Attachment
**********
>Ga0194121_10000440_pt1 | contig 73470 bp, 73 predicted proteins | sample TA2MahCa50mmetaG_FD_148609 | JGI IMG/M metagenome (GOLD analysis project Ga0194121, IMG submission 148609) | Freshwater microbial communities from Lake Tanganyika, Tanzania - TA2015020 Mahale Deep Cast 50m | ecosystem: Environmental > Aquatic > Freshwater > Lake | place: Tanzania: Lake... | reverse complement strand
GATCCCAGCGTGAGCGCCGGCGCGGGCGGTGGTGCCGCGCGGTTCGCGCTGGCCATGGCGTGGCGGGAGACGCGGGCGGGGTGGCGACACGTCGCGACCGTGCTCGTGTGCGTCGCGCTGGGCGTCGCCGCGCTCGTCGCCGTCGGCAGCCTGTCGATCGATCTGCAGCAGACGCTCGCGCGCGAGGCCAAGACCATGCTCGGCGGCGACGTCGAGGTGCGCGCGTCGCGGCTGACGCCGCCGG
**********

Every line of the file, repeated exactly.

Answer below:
>Ga0194121_10000440_pt1 | contig 73470 bp, 73 predicted proteins | sample TA2MahCa50mmetaG_FD_148609 | JGI IMG/M metagenome (GOLD analysis project Ga0194121, IMG submission 148609) | Freshwater microbial communities from Lake Tanganyika, Tanzania - TA2015020 Mahale Deep Cast 50m | ecosystem: Environmental > Aquatic > Freshwater > Lake | place: Tanzania: Lake... | reverse complement strand
GATCCCAGCGTGAGCGCCGGCGCGGGCGGTGGTGCCGCGCGGTTCGCGCTGGCCATGGCGTGGCGGGAGACGCGGGCGGGGTGGCGACACGTCGCGACCGTGCTCGTGTGCGTCGCGCTGGGCGTCGCCGCGCTCGTCGCCGTCGGCAGCCTGTCGATCGATCTGCAGCAGACGCTCGCGCGCGAGGCCAAGACCATGCTCGGCGGCGACGTCGAGGTGCGCGCGTCGCGGCTGACGCCGCCGG